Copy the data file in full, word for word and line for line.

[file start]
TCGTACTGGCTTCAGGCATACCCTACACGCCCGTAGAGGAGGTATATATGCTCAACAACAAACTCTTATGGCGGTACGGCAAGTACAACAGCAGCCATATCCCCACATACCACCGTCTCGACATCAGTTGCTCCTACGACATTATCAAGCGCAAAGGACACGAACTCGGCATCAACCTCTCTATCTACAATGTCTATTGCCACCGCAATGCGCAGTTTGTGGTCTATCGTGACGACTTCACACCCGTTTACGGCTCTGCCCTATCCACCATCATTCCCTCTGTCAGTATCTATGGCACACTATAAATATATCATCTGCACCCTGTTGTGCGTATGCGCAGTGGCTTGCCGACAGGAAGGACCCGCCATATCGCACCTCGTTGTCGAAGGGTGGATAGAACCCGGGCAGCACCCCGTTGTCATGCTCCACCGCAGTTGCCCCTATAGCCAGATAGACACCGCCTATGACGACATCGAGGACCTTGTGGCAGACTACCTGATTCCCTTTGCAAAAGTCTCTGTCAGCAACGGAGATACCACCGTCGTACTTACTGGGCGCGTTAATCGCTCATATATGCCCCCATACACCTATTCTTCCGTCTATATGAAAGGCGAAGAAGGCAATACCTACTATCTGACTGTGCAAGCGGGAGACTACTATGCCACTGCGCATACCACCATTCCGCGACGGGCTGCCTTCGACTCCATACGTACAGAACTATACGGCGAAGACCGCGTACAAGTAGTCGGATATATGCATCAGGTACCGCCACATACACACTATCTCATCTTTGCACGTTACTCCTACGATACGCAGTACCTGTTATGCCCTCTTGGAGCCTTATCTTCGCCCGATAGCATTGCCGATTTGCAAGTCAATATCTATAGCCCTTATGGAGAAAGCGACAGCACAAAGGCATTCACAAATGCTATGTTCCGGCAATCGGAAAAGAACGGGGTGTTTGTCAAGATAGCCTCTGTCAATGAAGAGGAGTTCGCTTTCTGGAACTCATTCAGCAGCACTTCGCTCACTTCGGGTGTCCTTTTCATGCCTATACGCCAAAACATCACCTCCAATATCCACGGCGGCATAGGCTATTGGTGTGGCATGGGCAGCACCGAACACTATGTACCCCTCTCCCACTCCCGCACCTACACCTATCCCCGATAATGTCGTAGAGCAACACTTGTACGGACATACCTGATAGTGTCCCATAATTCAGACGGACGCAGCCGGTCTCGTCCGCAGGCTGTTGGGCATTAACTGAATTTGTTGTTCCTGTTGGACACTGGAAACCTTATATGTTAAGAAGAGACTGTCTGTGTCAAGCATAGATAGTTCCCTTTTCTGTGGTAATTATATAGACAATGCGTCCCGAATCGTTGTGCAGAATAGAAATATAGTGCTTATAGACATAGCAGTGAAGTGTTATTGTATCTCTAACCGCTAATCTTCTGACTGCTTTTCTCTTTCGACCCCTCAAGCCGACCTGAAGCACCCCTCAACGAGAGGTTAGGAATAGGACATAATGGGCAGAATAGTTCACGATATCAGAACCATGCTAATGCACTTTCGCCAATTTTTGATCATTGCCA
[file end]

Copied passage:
TCGTACTGGCTTCAGGCATACCCTACACGCCCGTAGAGGAGGTATATATGCTCAACAACAAACTCTTATGGCGGTACGGCAAGTACAACAGCAGCCATATCCCCACATACCACCGTCTCGACATCAGTTGCTCCTACGACATTATCAAGCGCAAAGGACACGAACTCGGCATCAACCTCTCTATCTACAATGTCTATTGCCACCGCAATGCGCAGTTTGTGGTCTATCGTGACGACTTCACACCCGTTTACGGCTCTGCCCTATCCACCATCATTCCCTCTGTCAGTATCTATGGCACACTATAAATATATCATCTGCACCCTGTTGTGCGTATGCGCAGTGGCTTGCCGACAGGAAGGACCCGCCATATCGCACCTCGTTGTCGAAGGGTGGATAGAACCCGGGCAGCACCCCGTTGTCATGCTCCACCGCAGTTGCCCCTATAGCCAGATAGACACCGCCTATGACGACATCGAGGACCTTGTGGCAGACTACCTGATTCCCTTTGCAAAAGTCTCTGTCAGCAACGGAGATACCACCGTCGTACTTACTGGGCGCGTTAATCGCTCATATATGCCCCCATACACCTATTCTTCCGTCTATATGAAAGGCGAAGAAGGCAATACCTACTATCTGACTGTGCAAGCGGGAGACTACTATGCCACTGCGCATACCACCATTCCGCGACGGGCTGCCTTCGACTCCATACGTACAGAACTATACGGCGAAGACCGCGTACAAGTAGTCGGATATATGCATCAGGTACCGCCACATACACACTATCTCATCTTTGCACGTTACTCCTACGATACGCAGTACCTGTTATGCCCTCTTGGAGCCTTATCTTCGCCCGATAGCATTGCCGATTTGCAAGTCAATATCTATAGCCCTTATGGAGAAAGCGACAGCACAAAGGCATTCACAAATGCTATGTTCCGGCAATCGGAAAAGAACGGGGTGTTTGTCAAGATAGCCTCTGTCAATGAAGAGGAGTTCGCTTTCTGGAACTCATTCAGCAGCACTTCGCTCACTTCGGGTGTCCTTTTCATGCCTATACGCCAAAACATCACCTCCAATATCCACGGCGGCATAGGCTATTGGTGTGGCATGGGCAGCACCGAACACTATGTACCCCTCTCCCACTCCCGCACCTACACCTATCCCCGATAATGTCGTAGAGCAACACTTGTACGGACATACCTGATAGTGTCCCATAATTCAGACGGACGCAGCCGGTCTCGTCCGCAGGCTGTTGGGCATTAACTGAATTTGTTGTTCCTGTTGGACACTGGAAACCTTATATGTTAAGAAGAGACTGTCTGTGTCAAGCATAGATAGTTCCCTTTTCTGTGGTAATTATATAGACAATGCGTCCCGAATCGTTGTGCAGAATAGAAATATAGTGCTTATAGACATAGCAGTGAAGTGTTATTGTATCTCTAACCGCTAATCTTCTGACTGCTTTTCTCTTTCGACCCCTCAAGCCGACCTGAAGCACCCCTCAACGAGAGGTTAGGAATAGGACATAATGGGCAGAATAGTTCACGATATCAGAACCATGCTAATGCACTTTCGCCAATTTTTGATCATTGCCA